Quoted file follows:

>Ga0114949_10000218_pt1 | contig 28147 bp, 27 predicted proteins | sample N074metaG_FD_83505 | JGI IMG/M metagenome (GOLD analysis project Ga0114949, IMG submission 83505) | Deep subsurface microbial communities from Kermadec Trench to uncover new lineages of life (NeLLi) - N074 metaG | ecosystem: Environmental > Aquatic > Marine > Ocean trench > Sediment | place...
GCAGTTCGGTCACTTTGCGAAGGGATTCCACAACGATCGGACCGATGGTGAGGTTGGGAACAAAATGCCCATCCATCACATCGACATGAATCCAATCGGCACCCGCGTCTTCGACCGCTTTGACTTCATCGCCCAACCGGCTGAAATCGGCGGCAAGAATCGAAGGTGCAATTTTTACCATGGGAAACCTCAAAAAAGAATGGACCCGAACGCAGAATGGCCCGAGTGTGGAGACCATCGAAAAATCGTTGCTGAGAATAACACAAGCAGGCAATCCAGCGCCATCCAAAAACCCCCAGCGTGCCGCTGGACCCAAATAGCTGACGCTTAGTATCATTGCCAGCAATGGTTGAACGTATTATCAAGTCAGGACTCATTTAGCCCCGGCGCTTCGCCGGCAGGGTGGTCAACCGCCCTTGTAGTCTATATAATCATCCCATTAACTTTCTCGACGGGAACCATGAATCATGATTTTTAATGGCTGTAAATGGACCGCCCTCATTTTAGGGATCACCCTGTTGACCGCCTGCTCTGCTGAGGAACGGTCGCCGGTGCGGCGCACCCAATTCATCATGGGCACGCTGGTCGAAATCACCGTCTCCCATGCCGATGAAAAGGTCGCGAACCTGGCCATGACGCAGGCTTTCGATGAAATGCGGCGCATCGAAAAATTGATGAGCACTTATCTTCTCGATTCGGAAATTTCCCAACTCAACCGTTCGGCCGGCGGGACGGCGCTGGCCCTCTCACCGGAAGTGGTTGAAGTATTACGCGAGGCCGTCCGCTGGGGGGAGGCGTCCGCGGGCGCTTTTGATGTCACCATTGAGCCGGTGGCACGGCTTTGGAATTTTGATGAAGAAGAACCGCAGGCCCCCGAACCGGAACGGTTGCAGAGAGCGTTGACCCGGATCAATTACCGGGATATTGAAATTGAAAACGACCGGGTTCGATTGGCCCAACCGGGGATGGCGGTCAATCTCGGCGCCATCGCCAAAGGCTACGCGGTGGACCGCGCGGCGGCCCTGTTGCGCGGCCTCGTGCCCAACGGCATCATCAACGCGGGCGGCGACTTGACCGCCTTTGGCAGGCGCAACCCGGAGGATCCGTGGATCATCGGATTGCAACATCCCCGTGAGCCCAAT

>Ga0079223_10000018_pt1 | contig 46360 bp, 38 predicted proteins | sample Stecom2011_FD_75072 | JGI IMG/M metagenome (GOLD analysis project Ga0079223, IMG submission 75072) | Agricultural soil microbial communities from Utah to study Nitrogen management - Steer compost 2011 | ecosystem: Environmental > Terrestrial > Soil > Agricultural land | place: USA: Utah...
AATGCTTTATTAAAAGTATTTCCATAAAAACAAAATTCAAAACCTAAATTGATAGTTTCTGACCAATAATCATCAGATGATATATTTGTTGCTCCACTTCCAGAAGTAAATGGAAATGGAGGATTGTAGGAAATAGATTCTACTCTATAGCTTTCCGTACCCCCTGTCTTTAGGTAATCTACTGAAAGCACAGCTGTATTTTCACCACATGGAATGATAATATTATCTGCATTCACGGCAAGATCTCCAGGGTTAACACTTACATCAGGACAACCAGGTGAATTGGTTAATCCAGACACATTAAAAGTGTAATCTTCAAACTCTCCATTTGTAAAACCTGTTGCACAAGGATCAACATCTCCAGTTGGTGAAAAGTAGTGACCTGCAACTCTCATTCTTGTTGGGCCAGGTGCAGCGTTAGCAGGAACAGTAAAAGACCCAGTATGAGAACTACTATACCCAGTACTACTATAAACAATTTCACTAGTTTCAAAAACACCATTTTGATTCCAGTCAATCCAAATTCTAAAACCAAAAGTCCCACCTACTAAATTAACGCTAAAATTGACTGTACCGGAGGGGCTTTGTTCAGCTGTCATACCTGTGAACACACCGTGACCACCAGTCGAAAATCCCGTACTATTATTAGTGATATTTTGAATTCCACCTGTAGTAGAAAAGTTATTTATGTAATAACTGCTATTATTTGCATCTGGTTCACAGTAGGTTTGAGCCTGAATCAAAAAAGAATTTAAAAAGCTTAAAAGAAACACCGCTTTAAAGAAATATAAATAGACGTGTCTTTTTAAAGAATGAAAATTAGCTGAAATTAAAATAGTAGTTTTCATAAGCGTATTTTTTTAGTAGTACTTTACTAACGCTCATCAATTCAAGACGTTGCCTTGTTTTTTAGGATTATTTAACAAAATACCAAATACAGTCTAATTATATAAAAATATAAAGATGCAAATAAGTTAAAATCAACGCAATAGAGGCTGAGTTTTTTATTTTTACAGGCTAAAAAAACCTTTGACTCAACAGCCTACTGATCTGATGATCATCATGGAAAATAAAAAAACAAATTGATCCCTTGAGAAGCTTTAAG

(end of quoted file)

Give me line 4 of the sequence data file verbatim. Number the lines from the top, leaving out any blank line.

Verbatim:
AATGCTTTATTAAAAGTATTTCCATAAAAACAAAATTCAAAACCTAAATTGATAGTTTCTGACCAATAATCATCAGATGATATATTTGTTGCTCCACTTCCAGAAGTAAATGGAAATGGAGGATTGTAGGAAATAGATTCTACTCTATAGCTTTCCGTACCCCCTGTCTTTAGGTAATCTACTGAAAGCACAGCTGTATTTTCACCACATGGAATGATAATATTATCTGCATTCACGGCAAGATCTCCAGGGTTAACACTTACATCAGGACAACCAGGTGAATTGGTTAATCCAGACACATTAAAAGTGTAATCTTCAAACTCTCCATTTGTAAAACCTGTTGCACAAGGATCAACATCTCCAGTTGGTGAAAAGTAGTGACCTGCAACTCTCATTCTTGTTGGGCCAGGTGCAGCGTTAGCAGGAACAGTAAAAGACCCAGTATGAGAACTACTATACCCAGTACTACTATAAACAATTTCACTAGTTTCAAAAACACCATTTTGATTCCAGTCAATCCAAATTCTAAAACCAAAAGTCCCACCTACTAAATTAACGCTAAAATTGACTGTACCGGAGGGGCTTTGTTCAGCTGTCATACCTGTGAACACACCGTGACCACCAGTCGAAAATCCCGTACTATTATTAGTGATATTTTGAATTCCACCTGTAGTAGAAAAGTTATTTATGTAATAACTGCTATTATTTGCATCTGGTTCACAGTAGGTTTGAGCCTGAATCAAAAAAGAATTTAAAAAGCTTAAAAGAAACACCGCTTTAAAGAAATATAAATAGACGTGTCTTTTTAAAGAATGAAAATTAGCTGAAATTAAAATAGTAGTTTTCATAAGCGTATTTTTTTAGTAGTACTTTACTAACGCTCATCAATTCAAGACGTTGCCTTGTTTTTTAGGATTATTTAACAAAATACCAAATACAGTCTAATTATATAAAAATATAAAGATGCAAATAAGTTAAAATCAACGCAATAGAGGCTGAGTTTTTTATTTTTACAGGCTAAAAAAACCTTTGACTCAACAGCCTACTGATCTGATGATCATCATGGAAAATAAAAAAACAAATTGATCCCTTGAGAAGCTTTAAG